recentpopularlog in

robertogreco : regeneration   4

reform toxicity bhopal india
“The scar is a deeper level of reconstruction that fuses the new and the old, reconciling, coalescing them, without compromising either one in the name of some contextual form of unity. The scar is a mark of pride and of honor, both for what has been lost and what has been gained. It cannot be erased, except by the most cosmetic means. It cannot be elevated beyond what it is, a mutant tissue, the precursor of unpredictable regenerations. To accept the scar is to accept existence. Healing is not an illusory, cosmetic process, but something that—by articulating differences—both deeply divides and joins together.”
—Lebbeus Woods, Radical Reconstruction
seams  scars  lebbeuswoods  reconstruction  regeneration  differences 
august 2014 by robertogreco
The Detroit Project | The New Republic [via: http://archinect.com/news/article.php?id=95178_0_24_0_C]
"All this might make Detroit seem like the most hopeless case in the global history of the city. But it is hardly the worst and certainly not hopeless. Europe is filled with cities that have risen from similarly miserable conditions. ... Bilbao Ria spent 184 million euros on site cleanup; the provincial and regional governments kicked in 144 million euros--the full cost--for the Frank Gehry–designed Guggenheim museum. But the city also created a new metro system and a tram line for the revitalized waterfront. Airports, ports, and regional train systems were also modernized. And, critically, the city spent two decades and one billion euros (mostly from higher levels of government) on a new water-sanitation system to keep untreated household and industrial waste out of the river, which would make waterfront development possible."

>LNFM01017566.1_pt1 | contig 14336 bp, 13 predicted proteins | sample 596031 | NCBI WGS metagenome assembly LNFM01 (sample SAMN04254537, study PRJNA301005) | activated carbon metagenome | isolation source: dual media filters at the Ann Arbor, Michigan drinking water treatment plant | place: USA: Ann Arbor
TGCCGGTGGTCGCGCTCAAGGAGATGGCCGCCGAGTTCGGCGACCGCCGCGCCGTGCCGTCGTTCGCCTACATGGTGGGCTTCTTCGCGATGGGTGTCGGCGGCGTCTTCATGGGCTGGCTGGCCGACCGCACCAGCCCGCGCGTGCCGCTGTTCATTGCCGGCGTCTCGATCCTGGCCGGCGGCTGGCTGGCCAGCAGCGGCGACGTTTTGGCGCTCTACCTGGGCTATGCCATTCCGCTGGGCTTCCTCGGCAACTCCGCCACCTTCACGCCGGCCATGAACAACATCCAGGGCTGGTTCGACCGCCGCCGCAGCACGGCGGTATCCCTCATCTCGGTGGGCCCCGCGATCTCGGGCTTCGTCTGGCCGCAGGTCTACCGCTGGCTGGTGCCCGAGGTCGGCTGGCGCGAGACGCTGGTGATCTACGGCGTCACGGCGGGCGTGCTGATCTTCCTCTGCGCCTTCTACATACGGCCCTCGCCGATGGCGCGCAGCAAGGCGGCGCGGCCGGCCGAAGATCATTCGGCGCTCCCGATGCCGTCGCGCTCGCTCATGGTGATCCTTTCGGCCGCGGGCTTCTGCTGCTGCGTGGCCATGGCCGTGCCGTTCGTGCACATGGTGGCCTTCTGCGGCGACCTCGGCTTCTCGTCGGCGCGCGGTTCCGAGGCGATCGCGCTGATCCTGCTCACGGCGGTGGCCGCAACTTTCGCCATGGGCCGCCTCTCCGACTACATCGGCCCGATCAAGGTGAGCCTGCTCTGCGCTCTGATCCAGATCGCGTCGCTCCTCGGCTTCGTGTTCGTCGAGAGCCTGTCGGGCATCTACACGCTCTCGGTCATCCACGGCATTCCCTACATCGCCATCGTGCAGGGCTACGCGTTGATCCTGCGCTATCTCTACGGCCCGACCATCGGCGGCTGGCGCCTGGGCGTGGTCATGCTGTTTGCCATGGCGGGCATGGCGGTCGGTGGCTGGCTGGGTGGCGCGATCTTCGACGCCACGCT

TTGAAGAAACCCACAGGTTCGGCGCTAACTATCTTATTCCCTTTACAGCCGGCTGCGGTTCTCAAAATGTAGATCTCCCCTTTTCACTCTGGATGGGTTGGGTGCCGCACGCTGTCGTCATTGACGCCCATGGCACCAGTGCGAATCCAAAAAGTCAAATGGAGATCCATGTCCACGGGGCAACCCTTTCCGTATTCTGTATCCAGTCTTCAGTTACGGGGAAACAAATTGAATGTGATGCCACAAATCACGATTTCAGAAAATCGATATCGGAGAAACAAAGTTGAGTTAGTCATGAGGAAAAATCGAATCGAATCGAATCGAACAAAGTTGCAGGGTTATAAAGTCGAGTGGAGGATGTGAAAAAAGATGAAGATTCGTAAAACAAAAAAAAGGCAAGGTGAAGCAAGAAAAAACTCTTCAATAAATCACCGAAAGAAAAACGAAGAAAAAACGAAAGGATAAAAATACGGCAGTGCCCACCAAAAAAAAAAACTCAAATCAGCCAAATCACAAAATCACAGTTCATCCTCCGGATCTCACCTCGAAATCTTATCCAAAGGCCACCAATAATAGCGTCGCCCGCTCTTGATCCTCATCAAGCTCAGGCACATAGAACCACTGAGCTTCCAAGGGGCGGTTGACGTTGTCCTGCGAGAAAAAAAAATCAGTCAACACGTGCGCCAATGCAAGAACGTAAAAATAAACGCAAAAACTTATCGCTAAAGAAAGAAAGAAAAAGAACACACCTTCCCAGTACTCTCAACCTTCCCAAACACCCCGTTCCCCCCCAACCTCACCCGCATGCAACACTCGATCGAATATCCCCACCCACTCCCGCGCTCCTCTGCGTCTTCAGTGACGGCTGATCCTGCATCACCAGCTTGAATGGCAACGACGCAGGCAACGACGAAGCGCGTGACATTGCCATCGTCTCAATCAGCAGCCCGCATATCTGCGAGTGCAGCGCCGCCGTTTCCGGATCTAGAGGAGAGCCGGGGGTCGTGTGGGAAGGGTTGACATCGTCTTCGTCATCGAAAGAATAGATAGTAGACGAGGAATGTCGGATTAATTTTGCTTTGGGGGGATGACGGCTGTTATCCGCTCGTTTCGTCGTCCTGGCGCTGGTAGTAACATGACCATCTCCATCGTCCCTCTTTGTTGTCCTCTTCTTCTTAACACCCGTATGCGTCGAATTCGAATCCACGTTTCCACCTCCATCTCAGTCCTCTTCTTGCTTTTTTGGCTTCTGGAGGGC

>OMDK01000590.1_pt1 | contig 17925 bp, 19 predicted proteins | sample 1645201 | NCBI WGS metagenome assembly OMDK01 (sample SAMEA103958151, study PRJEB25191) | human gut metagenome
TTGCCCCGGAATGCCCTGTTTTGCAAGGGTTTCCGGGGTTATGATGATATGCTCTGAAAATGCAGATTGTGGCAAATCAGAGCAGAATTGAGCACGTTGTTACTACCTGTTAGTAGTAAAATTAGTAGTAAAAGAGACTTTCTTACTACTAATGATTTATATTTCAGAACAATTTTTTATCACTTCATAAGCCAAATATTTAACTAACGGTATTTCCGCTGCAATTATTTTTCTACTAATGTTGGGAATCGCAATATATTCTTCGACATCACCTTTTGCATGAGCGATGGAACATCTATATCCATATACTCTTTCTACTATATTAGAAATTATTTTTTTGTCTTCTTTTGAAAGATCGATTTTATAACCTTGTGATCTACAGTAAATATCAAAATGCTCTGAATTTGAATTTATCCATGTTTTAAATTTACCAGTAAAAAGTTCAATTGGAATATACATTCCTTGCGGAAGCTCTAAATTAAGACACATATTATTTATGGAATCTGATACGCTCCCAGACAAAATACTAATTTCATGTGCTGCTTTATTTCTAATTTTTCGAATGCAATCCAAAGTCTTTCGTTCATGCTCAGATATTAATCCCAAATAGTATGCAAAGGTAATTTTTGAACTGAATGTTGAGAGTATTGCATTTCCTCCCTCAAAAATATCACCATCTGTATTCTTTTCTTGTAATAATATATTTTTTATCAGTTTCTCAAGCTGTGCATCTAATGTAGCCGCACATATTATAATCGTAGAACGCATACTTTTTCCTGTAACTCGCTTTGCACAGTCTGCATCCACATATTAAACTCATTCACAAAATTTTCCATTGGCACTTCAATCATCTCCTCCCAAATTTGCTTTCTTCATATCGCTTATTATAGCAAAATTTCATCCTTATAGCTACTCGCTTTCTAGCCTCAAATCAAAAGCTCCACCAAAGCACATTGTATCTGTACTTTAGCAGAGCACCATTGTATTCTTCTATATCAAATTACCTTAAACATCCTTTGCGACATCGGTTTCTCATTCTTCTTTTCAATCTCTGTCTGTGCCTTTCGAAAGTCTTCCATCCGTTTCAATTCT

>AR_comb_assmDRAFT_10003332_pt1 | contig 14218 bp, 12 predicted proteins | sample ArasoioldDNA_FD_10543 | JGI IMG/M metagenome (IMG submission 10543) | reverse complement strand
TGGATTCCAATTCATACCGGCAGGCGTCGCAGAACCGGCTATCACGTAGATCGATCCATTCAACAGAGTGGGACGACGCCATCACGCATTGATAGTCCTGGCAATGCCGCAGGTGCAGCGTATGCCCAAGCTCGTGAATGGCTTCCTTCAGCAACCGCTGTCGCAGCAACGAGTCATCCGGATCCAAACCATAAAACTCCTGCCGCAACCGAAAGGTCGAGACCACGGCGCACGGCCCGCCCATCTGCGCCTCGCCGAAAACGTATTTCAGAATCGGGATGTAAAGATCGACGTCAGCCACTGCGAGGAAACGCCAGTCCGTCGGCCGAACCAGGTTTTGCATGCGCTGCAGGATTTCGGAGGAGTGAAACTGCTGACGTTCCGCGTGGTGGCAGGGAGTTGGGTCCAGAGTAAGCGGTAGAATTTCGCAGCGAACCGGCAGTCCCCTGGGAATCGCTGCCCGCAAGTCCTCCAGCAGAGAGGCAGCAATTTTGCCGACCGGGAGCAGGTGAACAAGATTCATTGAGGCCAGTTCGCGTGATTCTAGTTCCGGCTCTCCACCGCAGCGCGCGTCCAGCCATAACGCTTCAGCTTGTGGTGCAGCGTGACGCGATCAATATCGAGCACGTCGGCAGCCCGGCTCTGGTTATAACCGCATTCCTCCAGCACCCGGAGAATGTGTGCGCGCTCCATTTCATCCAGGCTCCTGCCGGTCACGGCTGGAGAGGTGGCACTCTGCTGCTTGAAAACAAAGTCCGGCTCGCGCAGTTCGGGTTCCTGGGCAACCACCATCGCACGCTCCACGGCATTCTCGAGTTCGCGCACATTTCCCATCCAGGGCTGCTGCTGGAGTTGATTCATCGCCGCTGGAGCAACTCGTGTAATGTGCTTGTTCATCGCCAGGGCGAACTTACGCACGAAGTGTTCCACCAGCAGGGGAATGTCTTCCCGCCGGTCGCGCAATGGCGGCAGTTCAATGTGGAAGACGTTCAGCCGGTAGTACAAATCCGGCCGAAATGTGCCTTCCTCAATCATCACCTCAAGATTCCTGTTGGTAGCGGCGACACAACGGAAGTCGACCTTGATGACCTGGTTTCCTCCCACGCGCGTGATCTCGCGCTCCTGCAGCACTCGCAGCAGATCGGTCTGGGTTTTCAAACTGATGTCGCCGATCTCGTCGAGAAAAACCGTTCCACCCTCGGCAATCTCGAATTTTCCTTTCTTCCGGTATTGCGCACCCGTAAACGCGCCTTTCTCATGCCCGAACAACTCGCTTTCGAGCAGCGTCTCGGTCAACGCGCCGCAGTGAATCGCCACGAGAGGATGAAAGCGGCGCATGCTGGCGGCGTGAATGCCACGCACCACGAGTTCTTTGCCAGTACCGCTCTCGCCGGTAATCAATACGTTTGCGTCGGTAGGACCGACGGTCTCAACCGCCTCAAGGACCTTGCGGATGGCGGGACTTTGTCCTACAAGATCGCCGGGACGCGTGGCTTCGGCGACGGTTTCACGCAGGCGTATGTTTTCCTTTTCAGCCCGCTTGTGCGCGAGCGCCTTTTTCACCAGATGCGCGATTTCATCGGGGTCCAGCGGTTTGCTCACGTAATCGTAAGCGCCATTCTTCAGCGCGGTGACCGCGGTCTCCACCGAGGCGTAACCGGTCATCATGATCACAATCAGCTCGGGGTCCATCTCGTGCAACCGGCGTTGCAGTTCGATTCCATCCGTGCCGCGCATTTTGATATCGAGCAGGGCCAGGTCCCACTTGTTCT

urbanplanning  detroit  cities  us  architecture  manufacturing  innovation  urbanism  development  planning  preservation  regeneration  industrial  urban  bilbao  turin  michigan  revitalization 
january 2010 by robertogreco
BBC NEWS | Health | The man who grew a finger
"How?...It wasn't a transplant. Mr Spievak re-grew his finger tip. He used a powder - or pixie dust as he sometimes refers to it while telling his story. Mr Speivak's brother Alan - who was working in the field of regenerative medicine - sent him the powd
medicine  health  biology  science  regeneration  technology  body  bodies 
may 2008 by robertogreco
News in Science - Newt protein makes legs grow back - 02/11/2007
"Scientists have found a key protein that helps newts regrow severed limbs and which may guide future research into human regenerative medicine."
biotechnology  body  medicine  regeneration  animals  biology  science  bodies 
november 2007 by robertogreco

Copy this bookmark:





to read